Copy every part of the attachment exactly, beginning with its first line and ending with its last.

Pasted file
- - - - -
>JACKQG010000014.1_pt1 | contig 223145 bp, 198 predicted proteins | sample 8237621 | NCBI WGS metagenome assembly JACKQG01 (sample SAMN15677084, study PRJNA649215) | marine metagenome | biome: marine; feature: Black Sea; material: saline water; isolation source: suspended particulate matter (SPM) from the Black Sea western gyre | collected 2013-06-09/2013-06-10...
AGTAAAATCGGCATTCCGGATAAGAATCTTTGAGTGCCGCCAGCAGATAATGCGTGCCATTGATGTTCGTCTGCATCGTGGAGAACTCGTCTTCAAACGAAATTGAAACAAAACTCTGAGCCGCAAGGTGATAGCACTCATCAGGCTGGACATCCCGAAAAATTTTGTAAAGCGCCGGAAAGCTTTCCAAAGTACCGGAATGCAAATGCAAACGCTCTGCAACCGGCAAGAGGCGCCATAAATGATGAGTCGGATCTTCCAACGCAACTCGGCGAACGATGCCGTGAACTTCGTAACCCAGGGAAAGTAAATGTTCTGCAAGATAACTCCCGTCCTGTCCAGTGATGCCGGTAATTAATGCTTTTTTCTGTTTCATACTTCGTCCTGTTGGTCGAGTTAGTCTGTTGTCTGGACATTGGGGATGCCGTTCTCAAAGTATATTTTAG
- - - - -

>JACKQG010000014.1_pt1 | contig 223145 bp, 198 predicted proteins | sample 8237621 | NCBI WGS metagenome assembly JACKQG01 (sample SAMN15677084, study PRJNA649215) | marine metagenome | biome: marine; feature: Black Sea; material: saline water; isolation source: suspended particulate matter (SPM) from the Black Sea western gyre | collected 2013-06-09/2013-06-10...
AGTAAAATCGGCATTCCGGATAAGAATCTTTGAGTGCCGCCAGCAGATAATGCGTGCCATTGATGTTCGTCTGCATCGTGGAGAACTCGTCTTCAAACGAAATTGAAACAAAACTCTGAGCCGCAAGGTGATAGCACTCATCAGGCTGGACATCCCGAAAAATTTTGTAAAGCGCCGGAAAGCTTTCCAAAGTACCGGAATGCAAATGCAAACGCTCTGCAACCGGCAAGAGGCGCCATAAATGATGAGTCGGATCTTCCAACGCAACTCGGCGAACGATGCCGTGAACTTCGTAACCCAGGGAAAGTAAATGTTCTGCAAGATAACTCCCGTCCTGTCCAGTGATGCCGGTAATTAATGCTTTTTTCTGTTTCATACTTCGTCCTGTTGGTCGAGTTAGTCTGTTGTCTGGACATTGGGGATGCCGTTCTCAAAGTATATTTTAG